With a domestic consumption of approximately 22.51 million bags, the Brazilian market remains very significant for Brazilian coffee producers. Nevertheless, coffee exports remain very valuable to the Brazilian coffee industry. According to the monthly statistical report of Cecafé, revenue from Brazilian coffee shipments reached a historic record of $5.9 billion USD from January to the end of August this year, which represents a growth of 61.4% compared to the $3.6 billion USD registered in the first eight months of 2021. On the other hand, the volume dropped 5.3% during that time frame, down from 26.7 million bags of 60 kg to the current 25.3 million bags at the end of August.
Future Outlook for Ally Coffee in Brazil
A smaller harvest in Brazil has given producers one advantage this year, which is the ability to focus more closely on the quality of their crop. With less coffee to harvest, process, and mill, more attention can be paid to each stage of production. Weather conditions have also been favorable recently, contributing to these benefits. All in all the year looks promising for quality, which is something that our Brazil Green Coffee Buyer Amanda Oliveira has noticed on the cupping table.
Coffee trees at Simone Carneiro de Morais Sousa's Fazenda Santa Quitéria in Mantiqueira de Minas, Brazil
Brazil continues to see the emergence of new coffee competitions among farms and producers as the demand for quality grows in both international and domestic markets. With the support of Grupo Montesanto Tavares, our sister company Cafebras is organizing a competition called ‘’Campeōs Das Origens Brasileras." In this competition, producers from Alta Mogiana, Cerrado Mineiro, Chapada de Minas, Espírito Santo, Matas de Minas and Sul de Minas can submit a coffee sample for the chance to be crowned the best producer of their respective region. Setting this competition apart from many others however is the fact that the top scoring lots will be made available to the local market in Brazil rather than being destined for export abroad, underscoring the growing competition for these sort of differentiated coffees domestically.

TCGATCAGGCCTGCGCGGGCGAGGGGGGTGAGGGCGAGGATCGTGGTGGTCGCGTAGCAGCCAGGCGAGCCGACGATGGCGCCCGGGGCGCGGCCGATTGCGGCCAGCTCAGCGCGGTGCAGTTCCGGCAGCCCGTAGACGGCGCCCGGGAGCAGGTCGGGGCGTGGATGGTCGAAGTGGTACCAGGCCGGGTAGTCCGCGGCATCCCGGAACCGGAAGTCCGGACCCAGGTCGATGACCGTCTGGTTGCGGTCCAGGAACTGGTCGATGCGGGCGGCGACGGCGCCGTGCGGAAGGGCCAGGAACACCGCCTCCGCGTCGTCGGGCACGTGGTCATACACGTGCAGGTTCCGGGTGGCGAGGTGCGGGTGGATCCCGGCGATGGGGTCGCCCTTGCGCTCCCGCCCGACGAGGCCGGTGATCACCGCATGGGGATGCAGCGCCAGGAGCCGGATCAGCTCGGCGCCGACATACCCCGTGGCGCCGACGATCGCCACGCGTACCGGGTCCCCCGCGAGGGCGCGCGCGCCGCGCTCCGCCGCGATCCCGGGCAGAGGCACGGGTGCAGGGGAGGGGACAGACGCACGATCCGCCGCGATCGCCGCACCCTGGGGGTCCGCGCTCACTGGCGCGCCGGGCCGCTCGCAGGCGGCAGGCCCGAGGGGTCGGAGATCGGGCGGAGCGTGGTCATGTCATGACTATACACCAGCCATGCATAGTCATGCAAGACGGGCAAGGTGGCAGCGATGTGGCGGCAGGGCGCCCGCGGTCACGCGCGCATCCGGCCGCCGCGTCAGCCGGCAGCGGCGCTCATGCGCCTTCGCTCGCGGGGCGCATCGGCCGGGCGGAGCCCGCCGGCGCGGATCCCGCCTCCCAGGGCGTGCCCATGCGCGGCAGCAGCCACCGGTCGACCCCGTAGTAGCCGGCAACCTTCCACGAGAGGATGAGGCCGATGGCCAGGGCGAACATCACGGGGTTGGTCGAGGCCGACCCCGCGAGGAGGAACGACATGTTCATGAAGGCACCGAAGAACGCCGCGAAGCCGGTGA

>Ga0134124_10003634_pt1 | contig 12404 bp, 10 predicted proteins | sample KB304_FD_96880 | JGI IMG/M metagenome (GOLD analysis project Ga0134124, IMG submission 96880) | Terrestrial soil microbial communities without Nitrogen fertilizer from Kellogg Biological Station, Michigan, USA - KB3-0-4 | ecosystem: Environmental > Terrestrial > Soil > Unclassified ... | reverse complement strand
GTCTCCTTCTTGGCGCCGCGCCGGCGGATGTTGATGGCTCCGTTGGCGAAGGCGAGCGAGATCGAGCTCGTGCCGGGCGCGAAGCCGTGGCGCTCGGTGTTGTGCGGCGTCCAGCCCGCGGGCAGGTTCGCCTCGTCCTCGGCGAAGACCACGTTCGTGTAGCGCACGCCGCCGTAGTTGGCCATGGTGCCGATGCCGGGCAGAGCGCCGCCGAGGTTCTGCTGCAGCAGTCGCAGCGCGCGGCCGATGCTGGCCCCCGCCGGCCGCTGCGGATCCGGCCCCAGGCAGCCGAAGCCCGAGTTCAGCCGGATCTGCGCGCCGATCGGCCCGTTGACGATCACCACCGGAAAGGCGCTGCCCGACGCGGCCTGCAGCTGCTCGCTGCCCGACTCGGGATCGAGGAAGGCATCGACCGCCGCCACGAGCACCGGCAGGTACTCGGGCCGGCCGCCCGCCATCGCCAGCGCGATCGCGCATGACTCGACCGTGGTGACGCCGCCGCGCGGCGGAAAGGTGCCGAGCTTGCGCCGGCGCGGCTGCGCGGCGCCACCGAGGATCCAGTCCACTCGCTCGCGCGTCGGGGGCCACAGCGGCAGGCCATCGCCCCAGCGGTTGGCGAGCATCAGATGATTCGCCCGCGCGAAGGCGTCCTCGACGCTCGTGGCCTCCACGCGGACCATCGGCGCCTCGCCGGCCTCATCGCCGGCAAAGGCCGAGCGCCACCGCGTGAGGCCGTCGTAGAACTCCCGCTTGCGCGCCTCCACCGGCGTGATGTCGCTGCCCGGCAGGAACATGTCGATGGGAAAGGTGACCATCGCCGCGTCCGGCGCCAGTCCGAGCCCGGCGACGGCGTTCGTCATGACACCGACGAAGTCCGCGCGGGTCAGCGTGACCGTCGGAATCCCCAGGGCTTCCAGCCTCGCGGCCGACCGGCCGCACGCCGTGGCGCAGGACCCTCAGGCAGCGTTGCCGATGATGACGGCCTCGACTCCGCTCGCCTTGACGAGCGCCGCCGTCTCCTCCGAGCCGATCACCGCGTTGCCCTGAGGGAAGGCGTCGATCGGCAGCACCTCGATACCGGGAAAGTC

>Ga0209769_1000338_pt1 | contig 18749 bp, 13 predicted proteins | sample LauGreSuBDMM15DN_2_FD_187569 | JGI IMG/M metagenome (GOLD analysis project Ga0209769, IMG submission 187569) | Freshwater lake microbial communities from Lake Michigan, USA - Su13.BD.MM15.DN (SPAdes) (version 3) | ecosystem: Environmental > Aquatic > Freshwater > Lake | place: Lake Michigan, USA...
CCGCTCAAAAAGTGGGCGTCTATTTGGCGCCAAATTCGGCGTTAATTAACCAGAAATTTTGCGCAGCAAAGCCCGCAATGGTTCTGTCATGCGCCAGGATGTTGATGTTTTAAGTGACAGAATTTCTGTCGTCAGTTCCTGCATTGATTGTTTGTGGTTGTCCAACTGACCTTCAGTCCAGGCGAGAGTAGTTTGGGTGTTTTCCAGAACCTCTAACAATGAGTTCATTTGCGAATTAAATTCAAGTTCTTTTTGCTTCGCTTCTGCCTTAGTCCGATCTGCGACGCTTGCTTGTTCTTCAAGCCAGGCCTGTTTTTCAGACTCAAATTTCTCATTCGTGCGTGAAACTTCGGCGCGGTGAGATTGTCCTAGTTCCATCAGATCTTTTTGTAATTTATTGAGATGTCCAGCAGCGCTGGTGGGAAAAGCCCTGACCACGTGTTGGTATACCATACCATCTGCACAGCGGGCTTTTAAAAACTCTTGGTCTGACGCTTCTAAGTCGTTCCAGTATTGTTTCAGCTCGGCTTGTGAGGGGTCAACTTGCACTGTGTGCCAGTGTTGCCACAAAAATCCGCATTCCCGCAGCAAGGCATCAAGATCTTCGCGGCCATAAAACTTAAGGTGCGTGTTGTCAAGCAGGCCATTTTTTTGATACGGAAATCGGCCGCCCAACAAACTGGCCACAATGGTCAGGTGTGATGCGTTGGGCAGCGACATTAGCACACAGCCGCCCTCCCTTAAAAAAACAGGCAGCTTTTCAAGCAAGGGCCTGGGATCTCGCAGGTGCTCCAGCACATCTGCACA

In August, we completed our Ally Coffee Champ Trip 2022 which brought a group of champion competitors and esteemed professionals from around the coffee industry to Brazil. During the trip we visited a number of our producer partners in Alta Mogiana, Cerrado Mineiro, and Chapada de Minas, experiencing some of the passion and diversity found throughout Brazil’s coffee producing regions. You can find a recap of our journey, highlighting our experiences through images, videos, and quotes from attendees and hosts, live now on our Get Inspired blog!
Ally Champ Trip group photo at Fazenda Minamihara in Alta Mogiana, Brazil
Internationally, our team in Brazil is working to secure, consolidate, and begin shipping lots to warehouses around the world, including our newest operating region of Oceania & Asia with shipments heading to Singapore, New Zealand, and Australia in addition to the EU, UK, MENA, and North American regions. Slated to ship soon are microlots from several regions throughout Brazil’s coffeelands, alongside our Core Coffees Paubrasil from Cerrado Mineiro Designation of Origin accredited farms and Paubrasil Washed from Fazenda Mimoso in Oeste Baiano.